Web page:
Understanding Template Files

Some themes have all sorts of template files, while others only have page.tpl. php. So how do you know which template files you can create and have be recognized in Drupal? What naming conventions surround the creation of template files? You'll learn the ins and out of working with template files in the following section.

page.tpl.php page.tpl.php is the granddaddy of all template files, and provides the overall page layout for the site. Other template files are inserted into page.tpl.php, as the diagram in Figure 8-4 illustrates.

Drupal Template Files Diagram

page.tpl.php

Figure 8-4. Other templates are inserted within the encompassing page.tpl.php file.

page.tpl.php

Figure 8-4. Other templates are inserted within the encompassing page.tpl.php file.

The insertion of block.tpl.php and node.tpl.php in Figure 8-4 happens automatically by the theme system. Remember when you created your own page.tpl.php file in the previous example? Well, the $content variable contained the output of the node .tpl. php calls, and $sidebar_left contained the output from the block.tpl.php calls.

What if you want to create different layouts for other pages on your site, and a single page layout isn't going to cut it? There are two best practices for creating additional page templates.

First, you can create additional page templates within Drupal based on the current system URL of the site. For example, if you were to visit http://example.com/?q=user/1, PHPTemplate would look for the following page templates in this order:

page-user-1.tpl.php page-user.tpl.php page.tpl.php

PHPTemplate stops looking for a page template as soon as it finds a template file to include. The page-user.tpl.php file would execute for all user pages, whereas page-user-1.tpl.php would only execute for the URLs of user/1, user/1/edit, and so on.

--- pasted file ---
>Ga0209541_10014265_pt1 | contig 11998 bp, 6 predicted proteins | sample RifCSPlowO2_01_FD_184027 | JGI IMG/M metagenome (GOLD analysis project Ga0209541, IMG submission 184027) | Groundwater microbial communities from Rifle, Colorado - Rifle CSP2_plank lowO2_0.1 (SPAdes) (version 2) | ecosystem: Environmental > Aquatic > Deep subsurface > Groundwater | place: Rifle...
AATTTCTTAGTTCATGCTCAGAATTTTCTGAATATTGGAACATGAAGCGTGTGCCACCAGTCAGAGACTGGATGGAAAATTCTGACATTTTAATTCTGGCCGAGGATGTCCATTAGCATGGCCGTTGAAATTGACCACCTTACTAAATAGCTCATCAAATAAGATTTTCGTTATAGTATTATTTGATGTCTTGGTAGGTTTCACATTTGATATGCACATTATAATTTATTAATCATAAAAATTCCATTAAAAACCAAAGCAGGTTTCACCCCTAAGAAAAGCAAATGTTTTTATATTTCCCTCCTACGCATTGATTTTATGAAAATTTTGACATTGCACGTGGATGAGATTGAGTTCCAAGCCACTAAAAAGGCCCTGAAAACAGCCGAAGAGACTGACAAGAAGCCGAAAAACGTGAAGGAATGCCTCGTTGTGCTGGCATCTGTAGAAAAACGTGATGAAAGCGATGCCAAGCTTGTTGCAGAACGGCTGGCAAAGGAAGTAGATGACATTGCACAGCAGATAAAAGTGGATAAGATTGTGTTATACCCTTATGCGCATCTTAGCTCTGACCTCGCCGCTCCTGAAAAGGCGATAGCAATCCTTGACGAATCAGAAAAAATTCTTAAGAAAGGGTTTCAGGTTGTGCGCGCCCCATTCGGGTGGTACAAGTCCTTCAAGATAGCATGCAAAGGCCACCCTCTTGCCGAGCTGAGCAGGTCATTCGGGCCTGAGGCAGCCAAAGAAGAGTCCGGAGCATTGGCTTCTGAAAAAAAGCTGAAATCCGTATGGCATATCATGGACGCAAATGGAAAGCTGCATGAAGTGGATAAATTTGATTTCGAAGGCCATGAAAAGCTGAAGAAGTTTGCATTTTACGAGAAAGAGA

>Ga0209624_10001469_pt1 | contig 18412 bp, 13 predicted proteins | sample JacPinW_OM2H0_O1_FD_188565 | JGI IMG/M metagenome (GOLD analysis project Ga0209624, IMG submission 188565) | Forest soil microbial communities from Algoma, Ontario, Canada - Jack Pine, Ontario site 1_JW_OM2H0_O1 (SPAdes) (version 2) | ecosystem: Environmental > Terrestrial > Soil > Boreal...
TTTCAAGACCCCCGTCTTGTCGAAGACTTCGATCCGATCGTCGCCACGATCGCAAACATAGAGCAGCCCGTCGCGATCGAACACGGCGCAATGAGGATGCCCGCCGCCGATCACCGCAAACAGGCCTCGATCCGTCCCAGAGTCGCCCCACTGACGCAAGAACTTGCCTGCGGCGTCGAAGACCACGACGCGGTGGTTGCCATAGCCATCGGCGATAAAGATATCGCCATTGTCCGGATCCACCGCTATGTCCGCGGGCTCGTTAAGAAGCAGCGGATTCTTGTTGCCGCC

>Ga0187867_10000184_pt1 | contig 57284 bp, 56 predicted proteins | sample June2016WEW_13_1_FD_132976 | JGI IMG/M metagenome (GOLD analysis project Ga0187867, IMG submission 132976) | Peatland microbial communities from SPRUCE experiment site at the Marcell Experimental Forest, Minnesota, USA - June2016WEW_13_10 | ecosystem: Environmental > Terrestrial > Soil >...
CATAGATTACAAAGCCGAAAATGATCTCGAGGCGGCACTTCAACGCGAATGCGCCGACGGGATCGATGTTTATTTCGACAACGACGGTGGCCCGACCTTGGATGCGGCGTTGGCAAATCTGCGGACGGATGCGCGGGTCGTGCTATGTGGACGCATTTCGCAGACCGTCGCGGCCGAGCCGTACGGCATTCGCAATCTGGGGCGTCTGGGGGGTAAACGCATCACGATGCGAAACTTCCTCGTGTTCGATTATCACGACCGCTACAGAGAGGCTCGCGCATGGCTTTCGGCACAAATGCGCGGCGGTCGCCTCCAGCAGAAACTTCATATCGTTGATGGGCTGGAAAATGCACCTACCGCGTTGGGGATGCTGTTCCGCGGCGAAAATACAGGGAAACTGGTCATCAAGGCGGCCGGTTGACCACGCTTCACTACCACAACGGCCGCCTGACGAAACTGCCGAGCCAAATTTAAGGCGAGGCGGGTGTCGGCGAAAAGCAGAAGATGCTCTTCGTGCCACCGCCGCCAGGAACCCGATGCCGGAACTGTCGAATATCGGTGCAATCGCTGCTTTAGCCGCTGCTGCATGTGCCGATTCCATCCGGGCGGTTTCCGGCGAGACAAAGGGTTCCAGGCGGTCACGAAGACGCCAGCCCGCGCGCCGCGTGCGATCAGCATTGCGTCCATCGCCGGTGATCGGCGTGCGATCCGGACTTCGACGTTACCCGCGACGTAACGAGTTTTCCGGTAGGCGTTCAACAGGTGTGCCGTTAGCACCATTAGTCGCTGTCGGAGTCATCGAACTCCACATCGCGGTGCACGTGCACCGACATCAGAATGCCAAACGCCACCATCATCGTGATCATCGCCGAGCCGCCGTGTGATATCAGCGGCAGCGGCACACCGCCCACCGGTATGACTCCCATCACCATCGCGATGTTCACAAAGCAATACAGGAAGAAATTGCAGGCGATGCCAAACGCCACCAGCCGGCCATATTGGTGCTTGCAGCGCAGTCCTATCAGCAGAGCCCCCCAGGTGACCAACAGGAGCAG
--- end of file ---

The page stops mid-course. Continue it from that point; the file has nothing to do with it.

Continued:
■Note Drupal looks at the internal system URL only, so if you're using the path or pathauto modules, which allow you to alias URLs, the page templates will still need to reference Drupal's system URL and not the alias.

Let's use the node editing page at http://example.com/?q=node/1/edit as an example. Here's the order of template files PHPTemplate would look for:

page-node-edit.tpl.php page-node-1.tpl.php page-node.tpl.php page.tpl.php

Caution Even if you don't output the region variables ($header, $footer, $sidebar_left, $sidebar_right) within page.tpl.php, they are still being built. This is a performance issue because Drupal is doing all that block building only to throw them away for a given page view. If custom page views don't require blocks, a better approach than excluding the variable from the template file is to head over to the block administration interface and disable those blocks from showing on your custom pages. See Chapter 9 for more details on disabling blocks on certain pages.

■Tip To create a custom page template for the front page of your site, simply create a template file named page-front.tpl.php.

If you need to make a custom page template, you can start by cloning your current page.tpl.php, and then tweak it as needed. The following variables are passed into page templates:

• $base_path: The base path of the Drupal installation. At the very least, this will always default to / if Drupal is installed in a root directory.

• $breadcrumb: Returns the HTML for displaying the navigational breadcrumbs on the page.

• $closure: Returns the output of hook_footer() and thus is usually displayed at the bottom of the page.

• $css: Returns an array structure of all the CSS files to be added to the page. Use $styles to return the HTML version of the $css array.

• $content: Returns the HTML content to be displayed. Examples include a node, an aggregation of nodes, the content of the administrative interface, and so on.

• $directory: The relative path to the directory the theme is located in; for example, themes/bluemarine or sites/all/themes/custom/mytheme. You'll commonly use this variable in conjunction with the $base_path variable to build the absolute path to your site's theme: